Another data point to note on the scatter plot above is that of Bryan Holaday. No, the Marlins’ catcher was not a master of release point replication, rather he only threw one pitch in 2019. Naturally, that one pitch was equal to his season release point averages yielding a release point variability score of 0. Had he thrown one pitch versus a left handed batter and one pitch versus a right handed batter, subdividing by batter handedness would have driven variability from non-zero to zero. More subdivisions means more players shifting toward Holaday’s position because they do not have enough pitches in each bucket to show variation. This is something to keep in mind as granularity increases.

After adjusting for batter handedness, Keone Kela had the second highest score behind Pat Venditte. Like Yusmeiro Petit had previously, Kela surprised me. He’s a hard throwing fastball-curveball guy with no need to change release points. Further like Petit, Kela featured two release point clusters in 2019 making me question what I missed.

Since the batting handedness adjustment made no difference to his variability score, something else was causing him to change release points. Looking through footage via BaseballSavant, he was changing mound position like Petit, not arm angles. When was he changing mound position?

Prior to his Injured List stint, Kela primarily stood on the third base side of the rubber. He flirted with the first base side for one outing, but promptly switched back. After rehabbing from elbow inflammation, the switch to the first base side of the rubber had been made. Again, the batters knew which cluster of release points Kela would be throwing from thus nullifying the deception benefit.

To fix this issue, the values each release point is being compared to again needs to be redefined. Comparing each pitch to within game averages would solve Kela’s game-to-game changes, but reopen the problem of Petit’s within-game shifts. To fix both, I compared each pitch to the release point of the first pitch of the given at bat. It drove scores toward zero, but also ironed out the wrinkles presented thus far.

This iteration of Release Point Variability shows improvement based on various case studies. The scores of Keone Kela and Yusmeiro Petit (denoted with the red star) regress to the middle of the pack. Additionally, the pitch distributions of Tyler Clippard and Brendan McKay – the two extremes among pitchers with 800+ pitches in 2019 – represent exactly what this metric is trying to capture.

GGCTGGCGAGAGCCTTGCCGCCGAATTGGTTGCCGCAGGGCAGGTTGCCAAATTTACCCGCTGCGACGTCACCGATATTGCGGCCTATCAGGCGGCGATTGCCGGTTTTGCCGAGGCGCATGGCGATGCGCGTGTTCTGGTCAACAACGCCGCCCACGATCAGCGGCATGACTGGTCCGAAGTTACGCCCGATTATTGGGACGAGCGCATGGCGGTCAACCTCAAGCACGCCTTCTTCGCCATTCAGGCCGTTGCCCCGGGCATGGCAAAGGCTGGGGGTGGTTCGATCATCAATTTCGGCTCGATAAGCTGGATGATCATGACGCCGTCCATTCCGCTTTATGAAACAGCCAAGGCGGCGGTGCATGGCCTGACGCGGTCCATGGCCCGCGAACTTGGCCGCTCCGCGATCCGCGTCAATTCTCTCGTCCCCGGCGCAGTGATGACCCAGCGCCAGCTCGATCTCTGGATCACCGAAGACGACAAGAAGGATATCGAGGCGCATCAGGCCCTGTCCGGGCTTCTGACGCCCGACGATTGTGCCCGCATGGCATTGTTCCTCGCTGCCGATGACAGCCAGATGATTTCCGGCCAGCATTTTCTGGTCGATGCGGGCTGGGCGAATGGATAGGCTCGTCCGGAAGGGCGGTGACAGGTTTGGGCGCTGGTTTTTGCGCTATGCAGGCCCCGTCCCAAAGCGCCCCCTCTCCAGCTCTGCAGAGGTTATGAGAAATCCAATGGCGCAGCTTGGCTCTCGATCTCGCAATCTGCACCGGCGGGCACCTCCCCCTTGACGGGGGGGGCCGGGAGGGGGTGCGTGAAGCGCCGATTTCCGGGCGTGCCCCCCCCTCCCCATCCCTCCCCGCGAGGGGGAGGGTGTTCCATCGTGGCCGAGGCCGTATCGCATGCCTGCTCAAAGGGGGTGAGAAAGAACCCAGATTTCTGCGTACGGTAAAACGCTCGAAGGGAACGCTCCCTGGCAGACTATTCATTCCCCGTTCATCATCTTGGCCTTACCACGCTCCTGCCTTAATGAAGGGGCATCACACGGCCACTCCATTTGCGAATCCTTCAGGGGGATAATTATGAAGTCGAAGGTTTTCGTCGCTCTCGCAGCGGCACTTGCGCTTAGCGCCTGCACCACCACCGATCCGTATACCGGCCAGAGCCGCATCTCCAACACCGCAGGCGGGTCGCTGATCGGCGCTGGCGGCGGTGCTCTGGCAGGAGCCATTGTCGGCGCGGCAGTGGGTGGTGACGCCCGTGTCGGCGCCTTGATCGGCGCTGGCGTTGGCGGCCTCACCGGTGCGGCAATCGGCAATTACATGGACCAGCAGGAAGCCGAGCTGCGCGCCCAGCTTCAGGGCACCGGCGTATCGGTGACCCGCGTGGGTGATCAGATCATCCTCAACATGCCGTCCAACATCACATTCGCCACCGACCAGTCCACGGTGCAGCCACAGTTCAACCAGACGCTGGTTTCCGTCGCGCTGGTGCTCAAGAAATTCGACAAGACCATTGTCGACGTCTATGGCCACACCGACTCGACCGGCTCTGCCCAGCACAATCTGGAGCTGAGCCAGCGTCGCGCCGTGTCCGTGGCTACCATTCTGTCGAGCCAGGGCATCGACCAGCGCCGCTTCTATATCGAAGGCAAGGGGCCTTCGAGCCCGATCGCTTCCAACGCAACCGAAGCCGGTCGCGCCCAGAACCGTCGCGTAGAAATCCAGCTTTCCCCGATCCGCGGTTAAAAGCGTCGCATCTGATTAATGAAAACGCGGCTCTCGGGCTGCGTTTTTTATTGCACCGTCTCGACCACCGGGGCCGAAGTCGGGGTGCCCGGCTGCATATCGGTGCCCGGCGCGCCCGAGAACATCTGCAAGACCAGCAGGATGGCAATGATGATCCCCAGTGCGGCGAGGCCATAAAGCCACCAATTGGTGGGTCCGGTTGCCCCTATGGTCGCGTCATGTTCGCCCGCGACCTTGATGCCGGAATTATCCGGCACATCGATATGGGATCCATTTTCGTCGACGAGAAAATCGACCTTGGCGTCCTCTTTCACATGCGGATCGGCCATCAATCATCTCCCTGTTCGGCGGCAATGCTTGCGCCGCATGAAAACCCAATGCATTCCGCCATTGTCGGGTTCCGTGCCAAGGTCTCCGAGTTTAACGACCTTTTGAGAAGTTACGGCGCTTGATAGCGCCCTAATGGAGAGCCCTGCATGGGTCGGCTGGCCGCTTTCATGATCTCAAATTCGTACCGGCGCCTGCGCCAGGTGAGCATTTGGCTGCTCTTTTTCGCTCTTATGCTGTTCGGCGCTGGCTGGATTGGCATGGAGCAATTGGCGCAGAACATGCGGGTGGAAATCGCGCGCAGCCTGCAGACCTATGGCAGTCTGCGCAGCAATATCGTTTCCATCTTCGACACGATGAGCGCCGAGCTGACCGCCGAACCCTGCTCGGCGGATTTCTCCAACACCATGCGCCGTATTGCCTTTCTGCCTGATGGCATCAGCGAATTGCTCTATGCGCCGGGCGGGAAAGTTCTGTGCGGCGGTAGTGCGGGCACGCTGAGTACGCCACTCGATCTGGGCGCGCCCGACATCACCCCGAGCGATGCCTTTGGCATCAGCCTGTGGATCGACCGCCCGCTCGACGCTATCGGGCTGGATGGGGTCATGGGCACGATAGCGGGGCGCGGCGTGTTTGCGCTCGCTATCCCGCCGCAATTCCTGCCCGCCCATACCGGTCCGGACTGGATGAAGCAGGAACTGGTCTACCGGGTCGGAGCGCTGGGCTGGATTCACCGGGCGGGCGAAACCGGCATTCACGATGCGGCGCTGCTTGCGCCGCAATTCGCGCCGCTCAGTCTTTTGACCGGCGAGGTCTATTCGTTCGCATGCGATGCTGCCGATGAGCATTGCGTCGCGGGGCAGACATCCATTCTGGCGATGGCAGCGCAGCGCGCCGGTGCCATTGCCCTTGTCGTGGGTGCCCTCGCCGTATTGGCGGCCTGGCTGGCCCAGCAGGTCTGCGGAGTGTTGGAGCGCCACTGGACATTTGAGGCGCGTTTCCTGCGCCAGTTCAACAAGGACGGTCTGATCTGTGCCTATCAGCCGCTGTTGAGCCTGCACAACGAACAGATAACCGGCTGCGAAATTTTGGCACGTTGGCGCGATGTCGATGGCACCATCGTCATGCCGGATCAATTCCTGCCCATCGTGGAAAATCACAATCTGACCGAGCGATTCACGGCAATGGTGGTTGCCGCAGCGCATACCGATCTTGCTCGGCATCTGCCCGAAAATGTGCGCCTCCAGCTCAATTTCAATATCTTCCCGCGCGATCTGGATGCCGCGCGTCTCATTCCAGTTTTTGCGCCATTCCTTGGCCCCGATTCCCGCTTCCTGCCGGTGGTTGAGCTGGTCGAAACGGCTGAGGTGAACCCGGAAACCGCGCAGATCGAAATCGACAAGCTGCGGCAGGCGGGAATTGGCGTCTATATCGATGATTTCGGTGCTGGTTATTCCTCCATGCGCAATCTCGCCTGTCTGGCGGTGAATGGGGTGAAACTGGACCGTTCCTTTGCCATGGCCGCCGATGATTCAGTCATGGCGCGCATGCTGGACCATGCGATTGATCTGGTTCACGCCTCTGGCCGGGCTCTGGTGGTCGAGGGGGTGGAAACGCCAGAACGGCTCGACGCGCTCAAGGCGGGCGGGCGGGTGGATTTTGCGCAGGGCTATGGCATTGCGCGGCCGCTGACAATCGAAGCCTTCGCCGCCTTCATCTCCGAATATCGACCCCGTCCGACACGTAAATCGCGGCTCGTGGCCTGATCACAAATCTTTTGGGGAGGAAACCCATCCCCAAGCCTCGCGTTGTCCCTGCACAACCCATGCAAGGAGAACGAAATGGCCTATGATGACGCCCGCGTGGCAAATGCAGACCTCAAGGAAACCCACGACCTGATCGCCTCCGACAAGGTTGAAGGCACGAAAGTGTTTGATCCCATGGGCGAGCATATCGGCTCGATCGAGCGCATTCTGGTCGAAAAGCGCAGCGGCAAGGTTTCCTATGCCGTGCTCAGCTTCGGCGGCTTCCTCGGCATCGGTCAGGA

Clippard has two general release points, but unlike both Petit and Kela, he changes it up within at bats. He’ll throw two seamers and changeups out of one arm slot and four seamers, splitters, and curveballs out of the other. In addition to the generally bimodal release points, he would occasionally let his arm angle slip particularly low. This adds uncertainty for the hitter and disrupts rhythm.

On the other end of the spectrum is Brendan McKay. Having the lowest variability score, he presents with the tightest cluster of release points in the MLB. In this sense, McKay has a consistent, predictable release point and probably mechanics as well. While this sounds like a negative, it can actually lead to a different kind of deception.

Note the mechanical consistency between these two McKay pitches

Brendan McKay has an arsenal consisting of four pitches: A four-seam fastball, a cutter, a changeup, and a curveball. The release points of the four pitches fit within that cluster. This aids the effort of tunneling as the hitter has little to no chance to differentiate the pitches before release.

Whether a pitcher pursues deception by Clippard-like confusion or McKay-like consistency, Release Point Variability makes that effort quantifiable. Ultimately, the goal is to turn indiscernible scatter plots into meaningful metrics. If variability can work in accordance with Release Score and Release Point Dispersion to create insight, it will be fulfilling its purpose.

The complete list of 2019 release point variabilities can be found here: